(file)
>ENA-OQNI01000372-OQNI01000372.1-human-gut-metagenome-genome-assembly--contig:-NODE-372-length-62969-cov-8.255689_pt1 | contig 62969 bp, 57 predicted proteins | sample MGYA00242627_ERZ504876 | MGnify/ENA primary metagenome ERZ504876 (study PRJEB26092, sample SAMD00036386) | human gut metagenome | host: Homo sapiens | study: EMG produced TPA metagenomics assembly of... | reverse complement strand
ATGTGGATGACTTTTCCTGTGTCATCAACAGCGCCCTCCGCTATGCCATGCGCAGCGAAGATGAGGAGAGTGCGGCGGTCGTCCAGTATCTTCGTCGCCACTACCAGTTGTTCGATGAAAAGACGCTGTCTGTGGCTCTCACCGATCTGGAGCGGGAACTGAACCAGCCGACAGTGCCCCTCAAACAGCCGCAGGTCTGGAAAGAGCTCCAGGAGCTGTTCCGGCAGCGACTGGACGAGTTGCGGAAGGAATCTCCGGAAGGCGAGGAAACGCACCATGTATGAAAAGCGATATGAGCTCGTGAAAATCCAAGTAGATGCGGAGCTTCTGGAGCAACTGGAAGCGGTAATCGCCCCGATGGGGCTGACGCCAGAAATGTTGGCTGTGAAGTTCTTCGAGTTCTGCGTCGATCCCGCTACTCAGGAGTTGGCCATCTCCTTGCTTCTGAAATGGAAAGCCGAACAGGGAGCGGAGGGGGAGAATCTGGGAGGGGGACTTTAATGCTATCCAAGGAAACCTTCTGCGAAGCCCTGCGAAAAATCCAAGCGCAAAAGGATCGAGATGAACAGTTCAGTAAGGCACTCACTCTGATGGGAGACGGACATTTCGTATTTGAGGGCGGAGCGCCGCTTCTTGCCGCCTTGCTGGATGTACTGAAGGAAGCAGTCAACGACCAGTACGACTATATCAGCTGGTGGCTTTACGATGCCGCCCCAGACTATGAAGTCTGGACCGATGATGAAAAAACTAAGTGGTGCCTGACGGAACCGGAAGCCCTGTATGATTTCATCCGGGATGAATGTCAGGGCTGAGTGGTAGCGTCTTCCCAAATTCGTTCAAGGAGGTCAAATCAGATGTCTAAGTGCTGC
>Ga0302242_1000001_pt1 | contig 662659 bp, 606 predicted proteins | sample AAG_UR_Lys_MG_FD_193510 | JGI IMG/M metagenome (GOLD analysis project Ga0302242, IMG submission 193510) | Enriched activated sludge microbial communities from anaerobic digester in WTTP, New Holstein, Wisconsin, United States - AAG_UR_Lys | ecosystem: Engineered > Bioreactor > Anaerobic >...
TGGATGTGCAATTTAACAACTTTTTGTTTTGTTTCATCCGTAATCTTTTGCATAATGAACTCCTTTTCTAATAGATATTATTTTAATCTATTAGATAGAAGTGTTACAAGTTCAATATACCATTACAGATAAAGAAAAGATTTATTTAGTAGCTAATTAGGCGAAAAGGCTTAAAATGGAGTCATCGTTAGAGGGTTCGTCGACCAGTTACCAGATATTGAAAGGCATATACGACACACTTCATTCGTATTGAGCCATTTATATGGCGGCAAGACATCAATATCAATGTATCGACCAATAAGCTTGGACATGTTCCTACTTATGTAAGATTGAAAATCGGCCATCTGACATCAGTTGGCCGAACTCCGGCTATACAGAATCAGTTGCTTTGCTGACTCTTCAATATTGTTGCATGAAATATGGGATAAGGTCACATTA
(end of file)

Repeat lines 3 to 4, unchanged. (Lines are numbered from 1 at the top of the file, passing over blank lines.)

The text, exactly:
>Ga0302242_1000001_pt1 | contig 662659 bp, 606 predicted proteins | sample AAG_UR_Lys_MG_FD_193510 | JGI IMG/M metagenome (GOLD analysis project Ga0302242, IMG submission 193510) | Enriched activated sludge microbial communities from anaerobic digester in WTTP, New Holstein, Wisconsin, United States - AAG_UR_Lys | ecosystem: Engineered > Bioreactor > Anaerobic >...
TGGATGTGCAATTTAACAACTTTTTGTTTTGTTTCATCCGTAATCTTTTGCATAATGAACTCCTTTTCTAATAGATATTATTTTAATCTATTAGATAGAAGTGTTACAAGTTCAATATACCATTACAGATAAAGAAAAGATTTATTTAGTAGCTAATTAGGCGAAAAGGCTTAAAATGGAGTCATCGTTAGAGGGTTCGTCGACCAGTTACCAGATATTGAAAGGCATATACGACACACTTCATTCGTATTGAGCCATTTATATGGCGGCAAGACATCAATATCAATGTATCGACCAATAAGCTTGGACATGTTCCTACTTATGTAAGATTGAAAATCGGCCATCTGACATCAGTTGGCCGAACTCCGGCTATACAGAATCAGTTGCTTTGCTGACTCTTCAATATTGTTGCATGAAATATGGGATAAGGTCACATTA